The “Discovery” Of Troy

Although Calvert was convinced, Schliemann was at first sceptical about the identification of Hissarlik as being the location of Troy and he was initially reluctant to travel to a new excavation site. But Calvert’s conviction soon won him over and by the early 1870’s Schliemann had taken over excavations on the eastern side of the Hissarlik site, with Calvert acting as his partner. No digging was allowed on the western half as the Turkish government owned that side and were unwilling to allow excavations.

Initial digs were rudimentary with no real prescribed method of archaeology in existence. Schliemann and his workers dug hastily through upper levels of dirt, sand and earth to reach deep down into the ground. Schliemann hypothesised that if this was indeed the location of Troy it would be found at the lower levels of the site. Calvert was not happy with the roughshod way that Schliemann and his workers handled the site and the two fell out, leaving Schliemann to take full control of the dig due to his greater financial resources.

In 1873 the excavation hit the jackpot as workers uncovered fortifications and remains of a city that Schliemann described as being of great antiquity and importance. A vast treasure of gold jewellery and vessels of bronze, gold, and silver were uncovered. Schliemann immediately believed he had found what he had been looking for, the ancient city of Homeric Troy. These claims proved to be a little premature and scholars later proved that the ruins predated the era and that he had in fact found Troy VI (the sixth layer of Troy) rather than Troy I (Homeric Troy and the lowest layer). Nevertheless, the items found had deep historical significance and were dated around 1500 BCE to 1000 BCE. This treasure was given the name Priam’s Treasure.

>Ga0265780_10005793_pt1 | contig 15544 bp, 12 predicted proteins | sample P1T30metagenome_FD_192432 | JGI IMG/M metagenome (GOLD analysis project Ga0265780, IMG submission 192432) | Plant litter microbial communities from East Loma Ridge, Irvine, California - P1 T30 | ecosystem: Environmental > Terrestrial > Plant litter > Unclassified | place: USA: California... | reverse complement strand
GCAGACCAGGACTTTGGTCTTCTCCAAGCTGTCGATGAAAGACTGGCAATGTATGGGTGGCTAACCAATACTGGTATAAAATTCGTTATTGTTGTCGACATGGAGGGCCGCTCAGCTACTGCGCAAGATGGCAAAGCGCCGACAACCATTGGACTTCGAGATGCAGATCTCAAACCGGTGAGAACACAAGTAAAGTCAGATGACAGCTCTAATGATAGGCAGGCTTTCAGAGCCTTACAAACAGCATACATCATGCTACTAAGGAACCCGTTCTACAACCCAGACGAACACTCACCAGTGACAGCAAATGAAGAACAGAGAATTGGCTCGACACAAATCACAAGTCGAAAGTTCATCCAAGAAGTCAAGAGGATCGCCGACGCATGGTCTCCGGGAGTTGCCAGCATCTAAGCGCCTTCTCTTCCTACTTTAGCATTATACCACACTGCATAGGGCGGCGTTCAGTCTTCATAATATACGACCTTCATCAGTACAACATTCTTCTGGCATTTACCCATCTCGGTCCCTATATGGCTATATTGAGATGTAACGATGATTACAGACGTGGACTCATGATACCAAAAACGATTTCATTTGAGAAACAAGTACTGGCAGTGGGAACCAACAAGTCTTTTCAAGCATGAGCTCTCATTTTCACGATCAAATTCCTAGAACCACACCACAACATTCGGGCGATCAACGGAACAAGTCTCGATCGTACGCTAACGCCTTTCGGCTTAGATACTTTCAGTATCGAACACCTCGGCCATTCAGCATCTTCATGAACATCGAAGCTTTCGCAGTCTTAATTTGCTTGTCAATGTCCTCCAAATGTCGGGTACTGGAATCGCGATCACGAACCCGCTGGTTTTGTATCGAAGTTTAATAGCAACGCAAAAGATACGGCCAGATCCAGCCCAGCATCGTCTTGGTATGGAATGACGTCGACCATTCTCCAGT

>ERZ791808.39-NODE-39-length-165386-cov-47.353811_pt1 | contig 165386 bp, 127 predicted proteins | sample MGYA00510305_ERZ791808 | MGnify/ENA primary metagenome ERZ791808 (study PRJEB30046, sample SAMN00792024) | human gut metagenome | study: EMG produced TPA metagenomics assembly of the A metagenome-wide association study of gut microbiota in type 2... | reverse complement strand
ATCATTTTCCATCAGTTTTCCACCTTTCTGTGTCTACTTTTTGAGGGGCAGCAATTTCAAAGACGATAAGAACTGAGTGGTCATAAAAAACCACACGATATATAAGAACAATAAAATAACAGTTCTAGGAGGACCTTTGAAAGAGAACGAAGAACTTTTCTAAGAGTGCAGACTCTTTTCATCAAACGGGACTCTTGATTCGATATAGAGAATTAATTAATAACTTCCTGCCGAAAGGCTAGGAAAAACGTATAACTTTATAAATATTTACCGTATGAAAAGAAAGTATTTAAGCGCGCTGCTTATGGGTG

Priam’s Treasure

Years after discovering Priam’s Treasure, Schliemann wrote that he had seen the gold glinting in the dirt, so he dismissed the workmen for “paidos” (lunch break) so he could excavate the items himself to save them from theft. Whether this is true or not is unknown but what was true was that Schliemann had found a cache of items of great historical importance.

The treasure included gold and other artefacts that Schliemann initially assigned to the Homeric king Priam. This claim also proved to be folly and a by-product of Schliemann’s zeal, but the artefacts had historical significance all the same.
The collection was one of the largest and most important of all Greek discoveries and included copper shields, silver vases, gold diadems, 8750 gold rings, six gold bracelets, two gold goblets, a wrought gold bottle, and many other items.
Schliemann smuggled Priam’s Treasure out of Turkey, much to the anger of Turkish officials, who only found out when his wife Sophia, wore the jewels at a public event. The Ottoman government at the time revoked Schliemann’s permission to dig at the site and sued him for a share of the gold and other items. They were so angry by Schliemann’s actions and by the ineptitude of their own officials overseeing the dig, the head observer was given a prison sentence.